Generally, before granting an injunction, the court must give the counterparty an opportunity to be heard and defend their position. However, courts can depart from this general rule where doing so would undermine the point of the injunction request. In such cases, courts have the discretion to issue injunctive decisions without notifying the counterparty of the request, or hearing the counterparty's arguments. For example, where the requesting party's rights require immediate protection, or notifying the counterparty would cause irreparable damage to the main action, or unnecessarily prolong the proceedings. The onus is on the requesting party to prove in their initial injunction request that such a condition exists and specifically request that the counterparty not be notified of the injunction request.

If an injunction is issued without the counterparty being notified and given the opportunity to be heard, the counterparty will be entitled to appeal the decision within seven days of being notified of the injunction decision. Injunction decisions which the court issues in the presence of both parties cannot be appealed.

When a court grants a preliminary injunction, generally:

  • The requesting party will be required to deposit a significant monetary guarantee with the court to cover possible damages to the counterparty which could arise as a result of the injunction.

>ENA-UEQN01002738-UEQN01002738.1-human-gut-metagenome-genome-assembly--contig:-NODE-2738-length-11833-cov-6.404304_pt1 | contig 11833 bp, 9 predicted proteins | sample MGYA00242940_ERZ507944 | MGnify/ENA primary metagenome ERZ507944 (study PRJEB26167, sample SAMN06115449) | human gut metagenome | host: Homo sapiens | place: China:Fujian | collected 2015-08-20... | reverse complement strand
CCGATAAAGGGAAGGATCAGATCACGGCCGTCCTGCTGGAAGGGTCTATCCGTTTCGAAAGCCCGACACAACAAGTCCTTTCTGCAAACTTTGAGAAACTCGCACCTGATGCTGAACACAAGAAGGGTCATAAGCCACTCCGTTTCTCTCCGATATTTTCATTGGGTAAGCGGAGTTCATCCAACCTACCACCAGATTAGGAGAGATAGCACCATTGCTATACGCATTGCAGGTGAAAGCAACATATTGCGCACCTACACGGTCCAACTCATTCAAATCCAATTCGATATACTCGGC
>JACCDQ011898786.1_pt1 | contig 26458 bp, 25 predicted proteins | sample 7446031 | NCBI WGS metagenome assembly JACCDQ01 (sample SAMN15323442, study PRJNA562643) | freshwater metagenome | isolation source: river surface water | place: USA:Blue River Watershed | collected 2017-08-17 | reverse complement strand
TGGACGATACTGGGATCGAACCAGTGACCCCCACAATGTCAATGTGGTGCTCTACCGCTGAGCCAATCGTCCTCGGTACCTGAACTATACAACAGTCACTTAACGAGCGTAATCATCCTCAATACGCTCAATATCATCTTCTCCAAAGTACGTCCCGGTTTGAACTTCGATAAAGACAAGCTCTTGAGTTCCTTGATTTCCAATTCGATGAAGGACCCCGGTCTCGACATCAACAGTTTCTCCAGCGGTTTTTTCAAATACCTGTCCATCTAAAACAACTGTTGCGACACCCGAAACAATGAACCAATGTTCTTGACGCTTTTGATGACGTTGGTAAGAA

• Courts will require the counterparty to deposit a guarantee with the court, rather than suspending their trade or production of the allegedly infringing goods. The basis for this is that suspending trade and production of the goods could cause significant and disproportional costs, as well as irreparably damaging the counterparty's business and reputation.
  • The requesting party will be held responsible for damages which are caused due to an illegitimate or wrongful injunction decision. If such circumstances exist, the damaged party has the right to initiate a separate civil claim seeking compensation from the party which wrongfully obtained the injunction.

Commonly requested injunctions in trademark disputes

Turkish courts are generally reluctant to grant preliminary injunctions and this same reluctance extends to injunctions sought in the context of intellectual property disputes. Exceptions to this are injunctions which prevent the counterparty from transferring the disputed trademark to a third party until after the final judgment is issued.

Below are some of the possible injunctive requests available in the context of intellectual property disputes.

  • Preventing a counterparty from transferring a disputed trademark to a third party until the final judgment is issued